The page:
Opposition peers shall today try to derail a key point relating to the Pension Protection Fund in the Pensions Bill, during its report stage reading in the House of Lords.
The peers are angered by the government’s proposal to provide risk-free pensions to the staff and board of the PPF, a quango to be funded by companies whose own pension schemes are wiped out or contain huge deficits. The government intends that from April 2005, contributors to occupational pension schemes shall be “more assured of getting the kind of level of retirement income they were promised.”
Liberal Democrat pensions spokesman Lord Oakeshott of Seagrove has accused the government of “hypocrisy”, in awarding the PPF’s staff civil service pensions despite refusing to fund the PPF or back it as an insurer of last resort. Lord Oakeshott has argued that the PPF’s employees should “understand the risks of their customers,” and that their pension arrangements should be contributory.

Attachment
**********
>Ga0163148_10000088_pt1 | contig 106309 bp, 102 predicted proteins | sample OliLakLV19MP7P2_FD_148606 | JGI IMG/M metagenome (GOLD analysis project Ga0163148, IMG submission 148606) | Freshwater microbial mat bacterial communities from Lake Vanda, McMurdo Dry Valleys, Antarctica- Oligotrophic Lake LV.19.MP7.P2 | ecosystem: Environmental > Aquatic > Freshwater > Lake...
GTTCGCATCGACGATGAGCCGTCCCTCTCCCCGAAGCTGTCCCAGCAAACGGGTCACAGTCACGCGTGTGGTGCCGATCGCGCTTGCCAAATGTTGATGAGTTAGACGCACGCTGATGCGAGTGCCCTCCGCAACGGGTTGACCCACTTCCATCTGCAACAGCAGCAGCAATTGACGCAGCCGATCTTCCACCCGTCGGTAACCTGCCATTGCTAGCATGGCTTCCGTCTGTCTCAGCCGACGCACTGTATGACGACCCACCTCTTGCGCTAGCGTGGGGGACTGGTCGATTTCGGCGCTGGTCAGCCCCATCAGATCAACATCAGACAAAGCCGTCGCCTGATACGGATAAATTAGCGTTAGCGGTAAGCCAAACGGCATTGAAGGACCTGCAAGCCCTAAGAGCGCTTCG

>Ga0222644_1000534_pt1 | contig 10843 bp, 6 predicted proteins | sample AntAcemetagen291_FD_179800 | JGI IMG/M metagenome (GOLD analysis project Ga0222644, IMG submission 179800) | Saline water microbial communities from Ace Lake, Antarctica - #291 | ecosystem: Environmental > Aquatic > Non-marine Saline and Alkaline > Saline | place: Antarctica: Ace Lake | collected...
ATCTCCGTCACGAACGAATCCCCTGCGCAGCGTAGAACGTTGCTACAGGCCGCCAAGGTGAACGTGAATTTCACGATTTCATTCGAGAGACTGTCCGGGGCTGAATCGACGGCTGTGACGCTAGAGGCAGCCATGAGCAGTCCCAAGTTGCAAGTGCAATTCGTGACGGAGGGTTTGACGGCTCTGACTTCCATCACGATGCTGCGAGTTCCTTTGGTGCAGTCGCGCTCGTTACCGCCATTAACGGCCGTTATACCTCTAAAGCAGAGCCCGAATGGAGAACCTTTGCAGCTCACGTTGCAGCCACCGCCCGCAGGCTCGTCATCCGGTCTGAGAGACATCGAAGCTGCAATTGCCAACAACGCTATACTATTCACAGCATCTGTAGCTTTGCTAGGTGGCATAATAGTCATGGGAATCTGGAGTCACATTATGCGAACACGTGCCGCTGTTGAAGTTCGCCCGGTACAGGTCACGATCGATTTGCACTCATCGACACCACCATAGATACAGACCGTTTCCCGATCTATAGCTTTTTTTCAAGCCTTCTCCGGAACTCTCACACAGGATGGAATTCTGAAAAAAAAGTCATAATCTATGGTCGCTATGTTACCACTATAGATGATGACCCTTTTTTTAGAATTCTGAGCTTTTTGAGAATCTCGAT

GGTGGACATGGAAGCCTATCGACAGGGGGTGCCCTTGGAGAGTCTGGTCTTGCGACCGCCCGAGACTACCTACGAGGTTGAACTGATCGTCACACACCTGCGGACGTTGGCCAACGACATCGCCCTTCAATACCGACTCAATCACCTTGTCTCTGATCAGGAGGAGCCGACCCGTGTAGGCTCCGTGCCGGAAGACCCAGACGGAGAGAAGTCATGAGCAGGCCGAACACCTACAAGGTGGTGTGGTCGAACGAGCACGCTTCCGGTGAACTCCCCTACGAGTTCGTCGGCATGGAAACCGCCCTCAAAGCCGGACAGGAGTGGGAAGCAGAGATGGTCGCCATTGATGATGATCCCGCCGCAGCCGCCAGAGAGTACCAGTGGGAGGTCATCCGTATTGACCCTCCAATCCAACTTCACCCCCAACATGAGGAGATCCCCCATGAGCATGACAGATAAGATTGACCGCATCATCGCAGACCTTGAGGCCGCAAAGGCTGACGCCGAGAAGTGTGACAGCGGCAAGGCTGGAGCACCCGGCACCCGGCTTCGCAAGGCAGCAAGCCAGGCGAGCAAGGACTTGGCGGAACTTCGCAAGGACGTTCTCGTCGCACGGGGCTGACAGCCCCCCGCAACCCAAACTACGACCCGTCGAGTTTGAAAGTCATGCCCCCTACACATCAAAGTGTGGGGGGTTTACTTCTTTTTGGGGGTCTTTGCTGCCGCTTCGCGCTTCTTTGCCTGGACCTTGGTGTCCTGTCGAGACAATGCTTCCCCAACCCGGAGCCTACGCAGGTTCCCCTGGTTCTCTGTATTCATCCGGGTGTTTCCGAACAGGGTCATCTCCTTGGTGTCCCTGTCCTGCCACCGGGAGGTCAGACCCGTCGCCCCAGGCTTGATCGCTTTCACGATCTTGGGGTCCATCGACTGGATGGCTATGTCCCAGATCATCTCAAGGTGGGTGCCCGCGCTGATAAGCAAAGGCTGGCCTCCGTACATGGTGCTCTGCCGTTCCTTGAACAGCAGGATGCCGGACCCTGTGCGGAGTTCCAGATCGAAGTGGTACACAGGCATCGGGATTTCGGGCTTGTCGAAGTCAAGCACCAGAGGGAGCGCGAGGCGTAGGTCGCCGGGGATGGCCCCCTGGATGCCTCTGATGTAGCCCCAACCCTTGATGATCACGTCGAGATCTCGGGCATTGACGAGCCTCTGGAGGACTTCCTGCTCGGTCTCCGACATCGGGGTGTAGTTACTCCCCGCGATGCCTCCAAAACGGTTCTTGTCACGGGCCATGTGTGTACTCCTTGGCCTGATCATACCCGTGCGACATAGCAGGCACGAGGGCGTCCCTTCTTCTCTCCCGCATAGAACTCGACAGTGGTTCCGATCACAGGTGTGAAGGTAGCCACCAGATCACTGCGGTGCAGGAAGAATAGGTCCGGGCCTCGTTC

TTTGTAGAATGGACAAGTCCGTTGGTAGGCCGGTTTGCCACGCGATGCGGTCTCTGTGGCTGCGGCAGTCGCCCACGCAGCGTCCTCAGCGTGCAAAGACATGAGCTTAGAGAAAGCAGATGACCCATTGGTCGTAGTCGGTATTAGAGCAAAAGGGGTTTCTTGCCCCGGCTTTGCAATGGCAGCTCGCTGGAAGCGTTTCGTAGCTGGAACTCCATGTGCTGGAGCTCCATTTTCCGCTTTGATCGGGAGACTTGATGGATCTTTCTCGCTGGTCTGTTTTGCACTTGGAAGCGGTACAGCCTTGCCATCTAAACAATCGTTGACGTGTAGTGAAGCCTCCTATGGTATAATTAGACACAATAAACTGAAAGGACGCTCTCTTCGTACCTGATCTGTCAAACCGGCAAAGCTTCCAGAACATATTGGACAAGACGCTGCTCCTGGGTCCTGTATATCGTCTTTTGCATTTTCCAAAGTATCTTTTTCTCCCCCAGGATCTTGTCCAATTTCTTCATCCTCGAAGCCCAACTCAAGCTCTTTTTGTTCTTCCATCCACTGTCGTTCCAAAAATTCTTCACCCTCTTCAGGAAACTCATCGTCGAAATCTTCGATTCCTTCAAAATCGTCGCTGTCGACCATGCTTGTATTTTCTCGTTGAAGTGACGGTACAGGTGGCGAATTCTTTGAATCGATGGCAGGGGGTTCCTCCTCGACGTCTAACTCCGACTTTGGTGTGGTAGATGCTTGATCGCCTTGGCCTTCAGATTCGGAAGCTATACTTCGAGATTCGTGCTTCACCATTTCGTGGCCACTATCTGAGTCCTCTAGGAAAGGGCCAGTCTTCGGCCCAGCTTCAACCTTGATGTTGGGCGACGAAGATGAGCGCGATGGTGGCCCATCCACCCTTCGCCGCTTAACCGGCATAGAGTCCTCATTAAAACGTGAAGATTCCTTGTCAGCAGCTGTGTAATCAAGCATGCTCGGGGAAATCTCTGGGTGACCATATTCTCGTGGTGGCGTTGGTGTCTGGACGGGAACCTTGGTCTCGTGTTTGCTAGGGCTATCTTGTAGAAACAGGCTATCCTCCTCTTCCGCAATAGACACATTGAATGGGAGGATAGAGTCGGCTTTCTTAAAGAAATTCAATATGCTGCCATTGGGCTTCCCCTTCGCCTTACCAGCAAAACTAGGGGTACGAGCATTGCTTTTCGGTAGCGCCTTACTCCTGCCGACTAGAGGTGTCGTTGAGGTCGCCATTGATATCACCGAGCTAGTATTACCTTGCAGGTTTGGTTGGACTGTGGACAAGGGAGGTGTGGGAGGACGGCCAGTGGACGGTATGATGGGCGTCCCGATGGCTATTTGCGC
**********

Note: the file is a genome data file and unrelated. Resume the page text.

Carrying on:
In February, Andrew Smith, Minister for Works and Pensions, told the House of Commons that “We will make sure that in future individuals in final salary schemes will never again face the injustice of saving throughout their lives only to have their hard-earned pension slashed just before they retire. The Pension Protection Fund will allow individuals to save with confidence.”
A spokesperson for the Department of Works and Pensions told Business Management Zone that a civil service-style salary was “easier and more cost-efficient.” She said that even though the scheme is not underwritten by government, “we’ve done the sums and we’re confident that it provides the reassurance that schemes need.”
The PPF, currently chaired by Lawrence Churchill, is recruiting for a director of finance and investment, and a director of operations. Both roles will be based in Brighton and command six figure salaries. Civil service-style pensions can be expected.